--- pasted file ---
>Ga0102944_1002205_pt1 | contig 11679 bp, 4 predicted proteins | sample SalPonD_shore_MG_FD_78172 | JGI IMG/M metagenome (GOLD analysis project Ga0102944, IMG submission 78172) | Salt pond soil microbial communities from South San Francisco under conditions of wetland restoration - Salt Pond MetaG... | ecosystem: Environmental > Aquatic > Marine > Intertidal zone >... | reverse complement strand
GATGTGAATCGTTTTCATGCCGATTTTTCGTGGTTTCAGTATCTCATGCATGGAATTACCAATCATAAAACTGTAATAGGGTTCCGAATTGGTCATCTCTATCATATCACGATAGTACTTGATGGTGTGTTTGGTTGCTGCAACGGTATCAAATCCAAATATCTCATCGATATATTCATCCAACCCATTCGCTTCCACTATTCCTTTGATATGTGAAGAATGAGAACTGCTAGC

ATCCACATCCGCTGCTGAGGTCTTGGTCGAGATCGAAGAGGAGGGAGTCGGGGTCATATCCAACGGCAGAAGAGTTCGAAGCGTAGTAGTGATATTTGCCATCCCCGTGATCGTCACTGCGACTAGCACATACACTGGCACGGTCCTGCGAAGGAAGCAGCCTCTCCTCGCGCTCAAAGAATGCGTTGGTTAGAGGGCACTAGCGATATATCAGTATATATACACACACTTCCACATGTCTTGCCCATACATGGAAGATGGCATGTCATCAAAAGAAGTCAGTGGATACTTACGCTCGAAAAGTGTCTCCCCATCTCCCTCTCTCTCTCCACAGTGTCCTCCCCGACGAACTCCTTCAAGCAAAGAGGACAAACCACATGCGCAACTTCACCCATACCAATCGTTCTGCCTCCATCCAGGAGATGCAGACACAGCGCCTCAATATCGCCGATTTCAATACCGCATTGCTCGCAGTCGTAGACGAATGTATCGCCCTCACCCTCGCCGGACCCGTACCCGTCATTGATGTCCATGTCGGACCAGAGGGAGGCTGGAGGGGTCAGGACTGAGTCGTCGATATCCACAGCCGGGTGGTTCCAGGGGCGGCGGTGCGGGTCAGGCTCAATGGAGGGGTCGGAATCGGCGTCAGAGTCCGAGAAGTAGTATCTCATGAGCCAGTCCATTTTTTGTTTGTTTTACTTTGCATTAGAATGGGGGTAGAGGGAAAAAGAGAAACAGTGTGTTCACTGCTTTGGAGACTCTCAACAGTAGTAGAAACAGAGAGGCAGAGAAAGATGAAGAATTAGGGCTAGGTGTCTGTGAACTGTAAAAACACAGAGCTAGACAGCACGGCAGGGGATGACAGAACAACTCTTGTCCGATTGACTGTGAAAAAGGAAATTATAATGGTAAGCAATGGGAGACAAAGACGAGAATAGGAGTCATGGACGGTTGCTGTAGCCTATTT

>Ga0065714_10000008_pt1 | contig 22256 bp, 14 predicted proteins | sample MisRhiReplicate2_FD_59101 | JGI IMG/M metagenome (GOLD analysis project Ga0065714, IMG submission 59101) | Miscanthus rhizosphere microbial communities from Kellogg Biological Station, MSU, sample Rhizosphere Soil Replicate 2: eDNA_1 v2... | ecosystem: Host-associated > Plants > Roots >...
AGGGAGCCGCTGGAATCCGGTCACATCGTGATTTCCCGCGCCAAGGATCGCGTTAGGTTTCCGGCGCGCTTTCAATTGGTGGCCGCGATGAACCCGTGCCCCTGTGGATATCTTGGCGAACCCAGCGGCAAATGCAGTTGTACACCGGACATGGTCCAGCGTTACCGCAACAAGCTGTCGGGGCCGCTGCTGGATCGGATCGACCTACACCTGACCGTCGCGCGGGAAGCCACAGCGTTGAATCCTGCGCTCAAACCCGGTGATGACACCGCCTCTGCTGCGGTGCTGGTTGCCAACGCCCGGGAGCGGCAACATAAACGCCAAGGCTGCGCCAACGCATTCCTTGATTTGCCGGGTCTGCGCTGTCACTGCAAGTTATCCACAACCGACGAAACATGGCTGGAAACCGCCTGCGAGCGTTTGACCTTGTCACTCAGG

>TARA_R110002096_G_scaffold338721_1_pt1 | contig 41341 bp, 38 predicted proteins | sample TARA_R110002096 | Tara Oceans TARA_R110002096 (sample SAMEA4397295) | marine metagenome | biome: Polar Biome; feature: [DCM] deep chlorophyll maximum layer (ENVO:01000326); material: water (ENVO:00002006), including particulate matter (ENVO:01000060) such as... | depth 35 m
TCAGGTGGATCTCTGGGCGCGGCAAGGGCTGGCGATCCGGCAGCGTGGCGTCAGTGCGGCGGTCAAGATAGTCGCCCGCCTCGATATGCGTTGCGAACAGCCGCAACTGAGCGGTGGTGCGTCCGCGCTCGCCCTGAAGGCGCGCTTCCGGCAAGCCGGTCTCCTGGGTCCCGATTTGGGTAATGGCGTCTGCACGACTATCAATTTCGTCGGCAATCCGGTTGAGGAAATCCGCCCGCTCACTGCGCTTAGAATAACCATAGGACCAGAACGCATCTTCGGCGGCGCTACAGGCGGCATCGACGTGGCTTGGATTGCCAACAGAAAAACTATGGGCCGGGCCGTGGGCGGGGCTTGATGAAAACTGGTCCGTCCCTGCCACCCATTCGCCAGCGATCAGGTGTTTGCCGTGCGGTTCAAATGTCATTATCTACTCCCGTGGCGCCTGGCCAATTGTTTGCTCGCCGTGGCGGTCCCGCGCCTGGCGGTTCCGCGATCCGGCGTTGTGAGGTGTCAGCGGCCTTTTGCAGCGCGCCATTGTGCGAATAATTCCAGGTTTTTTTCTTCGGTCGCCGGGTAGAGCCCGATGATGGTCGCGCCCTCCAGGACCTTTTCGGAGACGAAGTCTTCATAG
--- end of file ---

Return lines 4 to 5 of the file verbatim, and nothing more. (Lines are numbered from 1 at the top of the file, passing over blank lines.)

>Ga0065714_10000008_pt1 | contig 22256 bp, 14 predicted proteins | sample MisRhiReplicate2_FD_59101 | JGI IMG/M metagenome (GOLD analysis project Ga0065714, IMG submission 59101) | Miscanthus rhizosphere microbial communities from Kellogg Biological Station, MSU, sample Rhizosphere Soil Replicate 2: eDNA_1 v2... | ecosystem: Host-associated > Plants > Roots >...
AGGGAGCCGCTGGAATCCGGTCACATCGTGATTTCCCGCGCCAAGGATCGCGTTAGGTTTCCGGCGCGCTTTCAATTGGTGGCCGCGATGAACCCGTGCCCCTGTGGATATCTTGGCGAACCCAGCGGCAAATGCAGTTGTACACCGGACATGGTCCAGCGTTACCGCAACAAGCTGTCGGGGCCGCTGCTGGATCGGATCGACCTACACCTGACCGTCGCGCGGGAAGCCACAGCGTTGAATCCTGCGCTCAAACCCGGTGATGACACCGCCTCTGCTGCGGTGCTGGTTGCCAACGCCCGGGAGCGGCAACATAAACGCCAAGGCTGCGCCAACGCATTCCTTGATTTGCCGGGTCTGCGCTGTCACTGCAAGTTATCCACAACCGACGAAACATGGCTGGAAACCGCCTGCGAGCGTTTGACCTTGTCACTCAGG